Must have a dual video output (DVI / VGA / HDMI) for replicating a duplicate view on the side wall monitor. So make sure to get a PC/laptop that has a dual video output Video card.
From your CPU, for example, if you decide to utilize the DVI output, then the DVI cable is connected from the CPU to the main monitor behind the patient.
The second output, let’s assume it’s VGA – then a VGA cable will connect the CPU to the side wall monitor with a VGA input.
Here’s the back of the second monitor showing the mounting of the monitor on the wall:
Please refer to the large diagram of the entire setup below.
You’ll definitely need a longer wire for connecting the CPU behind the patient to the monitor on the side wall, since the cables will be run to the ceiling and within the walls. Which cable you need (VGA or DVI or HDMI) will depend on which output you utilize from your PC.
Again, since I had my set up planned in advance, I had my contractor run these cables for me during the construction phase.
2. Ceiling TV / Monitor:
This TV / Monitor must have an HDMI input for plugging in your Google Chromecast device.
Here’s a picture of mine: VIZIO E241-A1 24-inch 1080p 60Hz Razor LED HDTV (2013 Model)
Look for best prices online. Here’s a link to it on Amazon: http://www.amazon.com/VIZIO-E241-A1-24-inch-1080p-Razor/dp/B009IBXEE6
I picked three of these up from Costco because at the time I was saving about $30/per monitor compared to buying it online.
Here’s what the back of it looks like. Must make sure it has HDMI and correct mount pattern for the type of ceiling mount you’ll need:
3. Ceiling Mount:
Full-Motion Wall Mount Bracket (Max 66 lbs, 13 – 27 inch), Product # 4564 from monoprice.com for $7.99
Best place to buy mounts and cables online is Monoprice. You’ll find all you need there.
There are alternative options when it comes to ceiling mounts. I’ve listed the two most commonly used below.
There’s no right or wrong choice here, it all depends on your preference. For me, the price was the major factor – I was able to get everything I needed for patients to be able to watch TV on the ceiling while they’re reclined by spending $7.99 for the mount and about $100 for the screen.
Alternative Options for Ceiling Mount:
Product link: http://www.amerdental.com/shelves-brackets/ceiling-mount-lcd-arm.html, Price: $119.95 (mounting arm only)
Another alternative from ICW Dental:
Product link: http://www.icwdental.com/product/titan-elite-ceiling-mount-2/, Price: $757 (mounting arm only)
4. Wall monitor:
Should have either a HDMI / VGA / DVI input depending on what your main computer outputs are. The circle below points to the VESA mounting holes, which should be compatible with the mount you buy. This is the picture of the back of the monitor that I use.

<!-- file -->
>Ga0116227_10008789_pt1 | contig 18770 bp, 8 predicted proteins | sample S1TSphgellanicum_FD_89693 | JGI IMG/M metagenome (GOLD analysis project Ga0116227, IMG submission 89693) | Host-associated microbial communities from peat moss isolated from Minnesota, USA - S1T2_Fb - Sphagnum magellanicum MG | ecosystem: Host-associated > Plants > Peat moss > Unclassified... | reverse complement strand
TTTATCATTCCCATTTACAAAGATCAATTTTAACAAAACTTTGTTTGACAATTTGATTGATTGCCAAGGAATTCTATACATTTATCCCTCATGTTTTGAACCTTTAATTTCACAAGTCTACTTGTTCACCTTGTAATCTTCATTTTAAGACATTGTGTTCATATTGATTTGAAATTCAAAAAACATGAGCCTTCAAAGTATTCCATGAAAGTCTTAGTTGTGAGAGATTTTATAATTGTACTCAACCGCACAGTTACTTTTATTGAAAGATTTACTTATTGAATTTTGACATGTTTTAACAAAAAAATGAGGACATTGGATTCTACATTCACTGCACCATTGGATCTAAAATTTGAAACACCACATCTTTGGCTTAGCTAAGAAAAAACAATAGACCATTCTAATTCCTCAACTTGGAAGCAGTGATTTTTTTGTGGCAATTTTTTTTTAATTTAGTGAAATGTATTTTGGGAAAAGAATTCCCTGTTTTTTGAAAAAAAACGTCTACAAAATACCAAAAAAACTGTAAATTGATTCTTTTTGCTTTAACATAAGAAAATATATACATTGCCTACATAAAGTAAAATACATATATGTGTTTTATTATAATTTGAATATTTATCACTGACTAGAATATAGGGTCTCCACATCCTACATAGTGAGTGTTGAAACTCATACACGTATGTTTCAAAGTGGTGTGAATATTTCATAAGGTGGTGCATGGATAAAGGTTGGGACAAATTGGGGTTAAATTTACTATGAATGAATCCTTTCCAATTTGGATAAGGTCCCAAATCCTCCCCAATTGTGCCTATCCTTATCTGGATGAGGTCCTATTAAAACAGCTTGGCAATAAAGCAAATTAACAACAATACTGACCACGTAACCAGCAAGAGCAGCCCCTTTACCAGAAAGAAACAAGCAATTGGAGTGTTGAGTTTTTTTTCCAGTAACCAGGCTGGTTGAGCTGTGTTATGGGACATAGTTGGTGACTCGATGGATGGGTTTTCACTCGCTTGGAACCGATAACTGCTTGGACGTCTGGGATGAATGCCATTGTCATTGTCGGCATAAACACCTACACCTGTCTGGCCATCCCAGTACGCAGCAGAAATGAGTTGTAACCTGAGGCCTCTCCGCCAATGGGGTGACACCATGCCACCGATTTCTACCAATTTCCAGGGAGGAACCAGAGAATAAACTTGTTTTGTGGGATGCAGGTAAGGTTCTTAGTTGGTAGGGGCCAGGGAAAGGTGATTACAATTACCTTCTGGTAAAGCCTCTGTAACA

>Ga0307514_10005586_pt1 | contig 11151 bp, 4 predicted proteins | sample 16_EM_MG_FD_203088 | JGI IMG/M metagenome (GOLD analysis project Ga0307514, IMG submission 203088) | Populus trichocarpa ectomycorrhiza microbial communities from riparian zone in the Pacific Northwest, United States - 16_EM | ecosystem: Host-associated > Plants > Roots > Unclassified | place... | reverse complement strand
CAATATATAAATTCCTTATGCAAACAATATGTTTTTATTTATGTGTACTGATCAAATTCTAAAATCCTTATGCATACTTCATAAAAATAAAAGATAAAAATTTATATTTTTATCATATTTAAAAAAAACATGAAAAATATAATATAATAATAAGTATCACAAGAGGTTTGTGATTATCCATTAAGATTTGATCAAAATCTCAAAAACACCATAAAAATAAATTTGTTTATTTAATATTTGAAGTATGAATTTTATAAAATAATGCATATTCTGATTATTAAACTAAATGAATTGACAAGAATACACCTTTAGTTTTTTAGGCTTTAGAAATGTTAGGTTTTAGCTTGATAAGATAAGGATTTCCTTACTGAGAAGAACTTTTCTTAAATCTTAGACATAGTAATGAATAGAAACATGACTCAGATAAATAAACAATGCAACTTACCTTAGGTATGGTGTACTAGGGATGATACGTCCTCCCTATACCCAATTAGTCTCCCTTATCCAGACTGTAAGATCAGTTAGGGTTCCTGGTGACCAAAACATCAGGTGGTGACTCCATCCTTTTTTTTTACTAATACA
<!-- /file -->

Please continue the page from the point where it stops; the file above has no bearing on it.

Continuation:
I bought this on Amazon for $110. Search for it on Amazon: “AOC e2460Sd 24-Inch Widescreen LED-Lit Monitor, Full HD 1080p, 5ms, 20M:1 DCR, VGA/DVI, VESA”
5. Wall mount:
Full-Motion Wall Mount Bracket (Max 44 lbs, 23 – 42 inch), Product # 8100 from monoprice.com for $16
6. Google Chromecast:
You’ll need one for each operatory.
Alternative is to use Apple TV ($100), but that’s probably overkill. Chromecast is cheaper at $35 and it does the job of casting Netflix/Hulu.
7. Get a USB Hub if you’re running out of USB inputs on your computer (optional).
8. A USB Wi-Fi Adapter (optional)
If you’re using an older computer as the main operatory computer, you may not have a wireless adapter built into your computer to connect to your wi-fi network. You can work around this by buying a USB wi-fi adapter like the one I have in the picture above.
Once you have this installed and plugged in, you can start casting onto Google Chromecast on the ceiling.
Here’s a drawing of how I’ve set up the multiple monitors in my Dental Operatory:
The multiple screen setup in a dental operatory can be achieved in a bunch of different ways depending on what you’re using.
My set up that I’ve discussed here is fairly simple and inexpensive. As every year passes by, new gadgets are introduced into the market. There’s already a second generation of Google ChromeCast devices that are available.
With new devices and all-in one PCs that are available, you may be able to get rid of the cabling that I have in my operatory.
My goal with this post was to get you thinking about what you can achieve with a multiple screen set up in a dental operatory. Just remember not to go overboard with gadgets and think of the return on investment for each item you buy.
Don’t forget to share the post with your colleagues, and if you’ve thought about a different set up, I’d love to hear from you!
Leave your comments & questions below and continue to tune in!